Software Engineering 265 Software Development Methods Fall 2018
Due: Wednesday, December 05, 11:55 pm by “git push” (Late submissions not accepted)
For this assignment you must ensure your work executes correctly on the Linux machines in ELW B238. You are free to do some of your programming on your own computers; if you do this, give yourself a few days before the due date to iron out any bugs in the C program you have uploaded to the lab machines.
This assignment is to be completed by each individual student (i.e., no group work). Naturally you will want to discuss aspects of the problem with fellow students, and such discussion is encouraged. However, sharing of code fragments is strictly forbidden without the express written permission of the course instructor. If you are still unsure regarding what is permitted or have other questions about what constitutes appropriate collaboration, please contact me as soon as possible. (Code—similarity analysis tools may be used to examine submitted programs.)
Objectives of this assignment
· Revisit the C programming language, this time using dynamic memory allocation.
· Learn and implement Move-to-front (MTF) and Run-length encoding (RLE) algorithms that are popularly used in the compression scheme.
· Use git to track changes in your source code and annotate the evolution of your solution with “messages” provided during commits.
· Test your code with the built-in testing functions (No text input files).
· Be prepared to justify your script’s handling of errors for this assignment.
This assignment: sengencode.c
For this assignment you will write a C program that can perform move-to-front encoding of its contents followed by run-length encoding. In essence, you will be implementing run-length encoding using dynamic memory in C, the implementation of MTF encoding algorithm has been given to you in order to help you complete the rest of your C program.
Step 1: Understand Move-to-front coding
Move-to-Front (MTF) Coding is an adaptive coding scheme where frequently- appearing symbols – for our assignment “symbols” equal “chars”, including such char codes as x03 and x0a – are replaced with numbers that behave as indices. MTF acts in a manner somewhat similar to the way we might use a vertical stack of books. If we need a book from the middle of the pile, we retrieve it and when finished put the book back on top of the pile.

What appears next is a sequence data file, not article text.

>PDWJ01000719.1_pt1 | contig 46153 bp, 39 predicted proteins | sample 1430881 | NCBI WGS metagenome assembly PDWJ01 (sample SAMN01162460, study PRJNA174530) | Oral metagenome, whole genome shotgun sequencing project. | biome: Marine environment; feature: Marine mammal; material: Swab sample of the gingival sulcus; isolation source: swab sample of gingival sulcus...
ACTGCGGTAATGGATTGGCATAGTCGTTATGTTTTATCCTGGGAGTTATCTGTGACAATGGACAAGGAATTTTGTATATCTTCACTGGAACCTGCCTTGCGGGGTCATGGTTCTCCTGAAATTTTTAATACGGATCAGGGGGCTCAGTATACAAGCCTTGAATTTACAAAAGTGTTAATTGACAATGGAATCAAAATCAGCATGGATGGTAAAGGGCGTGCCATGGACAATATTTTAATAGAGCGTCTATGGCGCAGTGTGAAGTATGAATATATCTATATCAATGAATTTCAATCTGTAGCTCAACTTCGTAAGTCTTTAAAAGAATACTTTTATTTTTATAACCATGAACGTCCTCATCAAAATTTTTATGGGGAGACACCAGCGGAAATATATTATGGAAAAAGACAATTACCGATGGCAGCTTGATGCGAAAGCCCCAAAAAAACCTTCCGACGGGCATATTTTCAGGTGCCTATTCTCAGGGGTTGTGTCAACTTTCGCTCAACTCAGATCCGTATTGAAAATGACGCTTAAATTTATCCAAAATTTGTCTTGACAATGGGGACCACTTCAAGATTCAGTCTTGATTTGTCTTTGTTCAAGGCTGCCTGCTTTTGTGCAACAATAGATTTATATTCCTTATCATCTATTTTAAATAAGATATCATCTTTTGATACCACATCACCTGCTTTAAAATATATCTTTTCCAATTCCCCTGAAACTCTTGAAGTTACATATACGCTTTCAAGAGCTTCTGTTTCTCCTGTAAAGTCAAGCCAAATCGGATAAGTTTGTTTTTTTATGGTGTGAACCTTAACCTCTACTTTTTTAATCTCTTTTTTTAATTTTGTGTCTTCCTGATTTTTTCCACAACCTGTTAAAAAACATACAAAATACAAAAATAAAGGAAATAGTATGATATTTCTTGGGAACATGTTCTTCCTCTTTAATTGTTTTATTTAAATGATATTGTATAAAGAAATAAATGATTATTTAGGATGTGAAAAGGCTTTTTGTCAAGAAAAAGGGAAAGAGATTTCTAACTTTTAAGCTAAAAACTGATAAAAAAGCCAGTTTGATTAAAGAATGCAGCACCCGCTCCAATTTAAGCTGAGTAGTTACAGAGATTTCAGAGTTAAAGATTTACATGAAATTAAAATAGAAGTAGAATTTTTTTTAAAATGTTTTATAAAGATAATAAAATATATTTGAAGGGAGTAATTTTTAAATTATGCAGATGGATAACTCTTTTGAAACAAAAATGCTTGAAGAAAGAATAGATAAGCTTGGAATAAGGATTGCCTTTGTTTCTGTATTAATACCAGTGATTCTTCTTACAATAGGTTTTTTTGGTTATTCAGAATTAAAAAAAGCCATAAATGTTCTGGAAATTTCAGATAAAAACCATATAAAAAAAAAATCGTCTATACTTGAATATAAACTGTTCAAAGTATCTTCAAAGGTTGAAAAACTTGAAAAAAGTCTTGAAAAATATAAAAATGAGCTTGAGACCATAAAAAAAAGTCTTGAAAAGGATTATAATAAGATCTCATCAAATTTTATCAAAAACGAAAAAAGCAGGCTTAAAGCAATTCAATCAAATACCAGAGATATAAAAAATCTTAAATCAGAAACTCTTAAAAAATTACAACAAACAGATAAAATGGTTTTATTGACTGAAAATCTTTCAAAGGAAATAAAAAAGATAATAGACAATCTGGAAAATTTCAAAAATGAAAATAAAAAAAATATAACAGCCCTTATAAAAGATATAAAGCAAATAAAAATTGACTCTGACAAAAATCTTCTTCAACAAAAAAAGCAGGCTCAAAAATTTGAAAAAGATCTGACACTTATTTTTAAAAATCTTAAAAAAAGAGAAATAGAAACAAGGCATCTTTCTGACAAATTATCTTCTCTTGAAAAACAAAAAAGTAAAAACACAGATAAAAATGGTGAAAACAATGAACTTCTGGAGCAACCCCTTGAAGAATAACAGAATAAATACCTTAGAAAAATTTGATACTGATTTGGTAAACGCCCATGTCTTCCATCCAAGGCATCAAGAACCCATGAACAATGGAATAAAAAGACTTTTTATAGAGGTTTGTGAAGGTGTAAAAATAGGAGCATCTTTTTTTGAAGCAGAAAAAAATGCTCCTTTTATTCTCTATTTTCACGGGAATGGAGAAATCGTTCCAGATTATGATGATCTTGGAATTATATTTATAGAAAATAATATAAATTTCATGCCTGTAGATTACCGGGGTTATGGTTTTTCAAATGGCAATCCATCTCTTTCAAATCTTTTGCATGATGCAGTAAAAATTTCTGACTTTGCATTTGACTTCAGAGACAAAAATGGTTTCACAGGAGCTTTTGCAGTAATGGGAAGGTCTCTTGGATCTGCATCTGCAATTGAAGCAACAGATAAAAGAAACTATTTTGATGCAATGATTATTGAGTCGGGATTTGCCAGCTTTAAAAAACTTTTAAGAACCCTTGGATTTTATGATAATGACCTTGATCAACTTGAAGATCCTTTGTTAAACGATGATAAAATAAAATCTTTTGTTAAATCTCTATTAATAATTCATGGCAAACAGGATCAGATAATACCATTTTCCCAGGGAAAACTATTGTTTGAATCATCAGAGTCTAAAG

The figure below shows a string of input symbols (“abcabcaaaaaaaab”), the output generated by the encoding, and finally the order in which symbols appear in a list after each input symbol is processed. Notice the cases when a symbol is moved from a position within the word list to the top position of the list.
In this assignment, we will use an initial static large table from ASCII to index up to 256 characters. However, in a more general case, you can improve the given MTF algorithm to be adaptive to any new characters (e.g. characters from Unicode), but this is NOT required in this assignment. For example, when a new character appears in the input we can (a) output the code corresponding to the first unused position in the list and (b) follow this with the character. If a character has already appeared, then we find its position in the list, output that position, and the move the character to the front of the list. A decoder can read the output and not only build the list on the fly, but also use codes (i.e., the “1 2 3 3” sequence above) to retrieve a character already in the list. (Codes represents the position of the char in the list before it is moved to the top.)
You may have noticed above that the first position in the list is numbered 1 instead of
0. There is a reason for this, and it is described in the next step of implementing RLE algorithm.